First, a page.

Julia Jones, HR director
The Lawyer Management: BPE Solicitors
6 February 2012 | Updated: 6 February 2012 3:06 pm | By Matt Byrne
30 July 2007
20 August 2007
23 January 2012
21 September 2009
11 October 2004
BPE Solicitors HR director Julia Jones is also head of the Cheltenham firm’s in-house HR consultancy, which operates alongside the legal teams.
Jones is a chartered fellow of the Chartered Institute of Personnel and Development and has more than 15 years’ experience delivering commercial HR advice. She is also an Advisory, Conciliation and Arbitration Service-accredited workplace mediator with considerable experience in management development training.
What does your role involve?
I have three main areas of responsibility. I joined six years ago as HR director and a couple of years ago put together a business plan to set up an in-house HR consultancy.
One reason was that we wanted to look at recruitment more closely. Lawyers are expensive. Also, there was an avenue of work that we weren’t tapping into – work that doesn’t require a lawyer. This includes recruiting, retaining or exiting staff – work that can be done without incurring legal fees. Plus there’s no end of work we can refer to our employment team that would otherwise have gone outside. I know that more law firms are thinking about creating in-house HR consultancies.
What’s the third strand?
Networking – to feed the HR consultancy I need to be out of the office drumming up new business.
What else is keeping you busy?
We’ve just done our first employee opinions survey. It has two elements: how people feel about working at BPE and how BPE is viewed compared to other law firms.
Why are you doing it?
I’ve wanted to do it for years. Last year we put all the firm’s senior management [the equity partners plus the chief operating officer (COO), business development (BD) director and Jones] through a strategic development programme, which was four days over two months. We pulled the firm to pieces and then put it back together again. The employee survey came out of that exercise.
Is there anything else you’re looking at?
We’re considering moving away from the PQE system [for remuneration] for our associates.
What’s in your in-tray?
We’ve just launched a mentoring scheme [in October 2011]. I identified that law firms were rubbish at developing people once they’d qualified. A lot of effort is put into trainees and then it falls off a cliff. Our scheme fills the gap from newly qualified to associate, developing skills in line with the firm’s strategy. It covers things such as financial awareness, work-in-progress, networking and BD, as well as lawyers’ professional development, including creating their own brand.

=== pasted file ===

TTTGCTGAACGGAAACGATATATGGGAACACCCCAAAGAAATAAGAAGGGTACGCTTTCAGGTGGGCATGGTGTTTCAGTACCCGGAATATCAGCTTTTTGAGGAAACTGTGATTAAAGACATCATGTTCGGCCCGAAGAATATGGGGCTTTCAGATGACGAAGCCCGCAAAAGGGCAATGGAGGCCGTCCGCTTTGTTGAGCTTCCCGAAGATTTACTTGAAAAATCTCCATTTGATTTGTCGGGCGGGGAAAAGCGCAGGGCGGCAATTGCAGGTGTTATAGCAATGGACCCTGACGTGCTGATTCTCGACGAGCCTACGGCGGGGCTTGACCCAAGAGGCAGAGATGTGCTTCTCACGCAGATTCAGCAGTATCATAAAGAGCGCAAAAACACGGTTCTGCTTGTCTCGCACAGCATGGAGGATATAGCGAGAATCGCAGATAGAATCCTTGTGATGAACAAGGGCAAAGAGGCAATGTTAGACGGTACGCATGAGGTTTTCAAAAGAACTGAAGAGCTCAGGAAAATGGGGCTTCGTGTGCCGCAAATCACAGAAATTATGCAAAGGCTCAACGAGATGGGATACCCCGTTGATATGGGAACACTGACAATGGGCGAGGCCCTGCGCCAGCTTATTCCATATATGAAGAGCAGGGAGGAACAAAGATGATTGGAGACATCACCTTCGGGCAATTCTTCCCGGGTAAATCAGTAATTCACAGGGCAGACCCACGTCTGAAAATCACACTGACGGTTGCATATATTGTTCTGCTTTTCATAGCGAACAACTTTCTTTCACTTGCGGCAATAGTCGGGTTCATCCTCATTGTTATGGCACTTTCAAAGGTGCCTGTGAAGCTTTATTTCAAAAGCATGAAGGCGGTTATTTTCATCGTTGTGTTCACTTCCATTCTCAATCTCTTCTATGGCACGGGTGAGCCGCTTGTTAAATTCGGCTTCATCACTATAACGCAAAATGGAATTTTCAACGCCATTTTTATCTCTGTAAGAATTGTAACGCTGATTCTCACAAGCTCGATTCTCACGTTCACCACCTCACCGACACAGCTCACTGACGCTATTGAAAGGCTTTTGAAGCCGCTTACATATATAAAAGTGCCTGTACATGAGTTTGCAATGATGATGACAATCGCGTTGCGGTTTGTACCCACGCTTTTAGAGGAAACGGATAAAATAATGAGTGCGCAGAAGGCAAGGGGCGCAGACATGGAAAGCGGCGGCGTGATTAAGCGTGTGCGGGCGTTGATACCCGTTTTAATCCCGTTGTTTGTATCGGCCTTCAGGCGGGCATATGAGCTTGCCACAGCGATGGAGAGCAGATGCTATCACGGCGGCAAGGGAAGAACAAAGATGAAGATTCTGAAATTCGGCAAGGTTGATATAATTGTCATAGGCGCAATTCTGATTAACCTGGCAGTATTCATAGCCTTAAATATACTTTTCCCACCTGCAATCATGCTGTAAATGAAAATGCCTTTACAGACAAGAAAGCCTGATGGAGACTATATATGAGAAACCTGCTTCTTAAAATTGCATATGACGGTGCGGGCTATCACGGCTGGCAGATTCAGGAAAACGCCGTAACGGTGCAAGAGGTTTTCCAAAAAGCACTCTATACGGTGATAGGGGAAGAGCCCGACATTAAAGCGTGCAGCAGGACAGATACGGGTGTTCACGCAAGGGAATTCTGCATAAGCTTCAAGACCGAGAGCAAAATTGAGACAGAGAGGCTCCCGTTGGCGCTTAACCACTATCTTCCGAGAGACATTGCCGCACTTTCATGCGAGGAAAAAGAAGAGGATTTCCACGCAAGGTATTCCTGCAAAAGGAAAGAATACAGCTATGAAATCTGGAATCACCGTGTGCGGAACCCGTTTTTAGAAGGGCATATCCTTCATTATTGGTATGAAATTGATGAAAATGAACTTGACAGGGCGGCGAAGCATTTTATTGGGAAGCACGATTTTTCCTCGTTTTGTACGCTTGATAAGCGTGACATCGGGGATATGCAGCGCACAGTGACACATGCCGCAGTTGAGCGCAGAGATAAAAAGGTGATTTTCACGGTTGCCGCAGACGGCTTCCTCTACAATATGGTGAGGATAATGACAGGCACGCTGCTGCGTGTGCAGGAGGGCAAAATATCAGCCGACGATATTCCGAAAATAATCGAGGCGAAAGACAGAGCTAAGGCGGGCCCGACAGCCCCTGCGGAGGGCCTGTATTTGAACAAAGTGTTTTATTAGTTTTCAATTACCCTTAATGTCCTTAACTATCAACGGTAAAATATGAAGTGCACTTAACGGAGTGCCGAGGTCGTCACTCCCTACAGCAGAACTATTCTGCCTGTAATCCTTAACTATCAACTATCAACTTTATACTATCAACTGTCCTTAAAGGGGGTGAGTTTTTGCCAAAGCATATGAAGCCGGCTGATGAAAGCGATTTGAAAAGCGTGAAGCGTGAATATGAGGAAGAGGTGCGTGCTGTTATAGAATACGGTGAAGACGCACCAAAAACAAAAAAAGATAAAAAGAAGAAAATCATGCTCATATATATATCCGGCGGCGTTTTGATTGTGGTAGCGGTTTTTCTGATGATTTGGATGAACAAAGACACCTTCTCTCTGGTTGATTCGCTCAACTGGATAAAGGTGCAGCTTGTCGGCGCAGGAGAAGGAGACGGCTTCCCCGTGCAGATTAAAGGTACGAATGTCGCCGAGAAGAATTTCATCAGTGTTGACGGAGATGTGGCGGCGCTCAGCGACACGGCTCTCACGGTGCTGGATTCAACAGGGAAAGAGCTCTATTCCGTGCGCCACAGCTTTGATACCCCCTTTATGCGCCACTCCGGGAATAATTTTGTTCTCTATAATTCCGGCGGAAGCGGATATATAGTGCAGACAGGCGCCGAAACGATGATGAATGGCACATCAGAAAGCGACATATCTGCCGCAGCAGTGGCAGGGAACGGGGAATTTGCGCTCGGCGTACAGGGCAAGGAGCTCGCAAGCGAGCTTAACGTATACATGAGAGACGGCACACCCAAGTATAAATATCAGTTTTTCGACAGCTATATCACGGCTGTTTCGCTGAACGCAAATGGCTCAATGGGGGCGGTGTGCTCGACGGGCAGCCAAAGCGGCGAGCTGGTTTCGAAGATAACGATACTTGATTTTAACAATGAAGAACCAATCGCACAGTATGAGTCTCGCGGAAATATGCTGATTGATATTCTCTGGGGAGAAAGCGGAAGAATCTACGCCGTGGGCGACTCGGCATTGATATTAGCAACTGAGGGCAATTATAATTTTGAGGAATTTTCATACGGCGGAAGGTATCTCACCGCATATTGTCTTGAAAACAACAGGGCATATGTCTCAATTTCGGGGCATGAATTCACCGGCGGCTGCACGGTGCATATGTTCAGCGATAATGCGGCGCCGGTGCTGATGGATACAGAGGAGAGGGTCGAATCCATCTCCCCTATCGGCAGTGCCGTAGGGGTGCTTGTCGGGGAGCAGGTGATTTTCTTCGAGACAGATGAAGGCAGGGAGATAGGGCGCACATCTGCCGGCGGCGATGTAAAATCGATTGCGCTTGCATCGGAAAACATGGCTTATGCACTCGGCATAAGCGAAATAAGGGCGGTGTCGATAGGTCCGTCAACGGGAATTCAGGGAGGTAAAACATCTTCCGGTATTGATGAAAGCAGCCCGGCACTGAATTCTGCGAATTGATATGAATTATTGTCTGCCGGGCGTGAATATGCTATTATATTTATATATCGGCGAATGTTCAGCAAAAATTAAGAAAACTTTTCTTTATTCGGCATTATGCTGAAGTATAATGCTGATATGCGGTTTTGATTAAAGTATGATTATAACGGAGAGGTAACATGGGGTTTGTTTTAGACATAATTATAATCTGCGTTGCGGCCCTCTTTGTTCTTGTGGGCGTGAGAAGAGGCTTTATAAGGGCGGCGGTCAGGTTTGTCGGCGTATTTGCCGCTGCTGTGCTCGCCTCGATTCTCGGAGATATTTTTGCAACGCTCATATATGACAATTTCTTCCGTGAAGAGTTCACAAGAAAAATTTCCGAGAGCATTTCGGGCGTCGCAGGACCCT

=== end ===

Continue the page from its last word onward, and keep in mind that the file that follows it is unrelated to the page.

How does the mentoring scheme work?
Lawyers can choose their mentor for each category. Mentors are all senior management, equity partners or team leaders. It’s voluntary and open to all fee-earners below associate level because there’s a separate career development system above that. It’s a two-year programme and around 20 fee-earners are doing it.
Describe the management structure at the firm
The main board is made up of the equity partners, the BD director, the COO and me.
How many people do you have in your core team and who are they?
There’s me plus one other full-time person.
Who do you report to?
Our senior partner, John Workman.
Profit per equity partner:£140,000
Revenue per partner:£324,000
Revenue per lawyer:£101,000
BPE has been open-plan for 12 years, with all lawyers sharing the same space.
“Being open-plan helps with our culture, which I’d describe as sociable and friendly,” says Jones. “It also means our younger lawyers learn quickly because they’re surrounded by experience. The downside is if you want a private conversation you need to go outside the open-plan areas.”
To combat this BPE has a number of booths – “basically cupboards with sliding doors,” jokes Jones – plus breakout rooms.
Customer relationship management: SugarCRM
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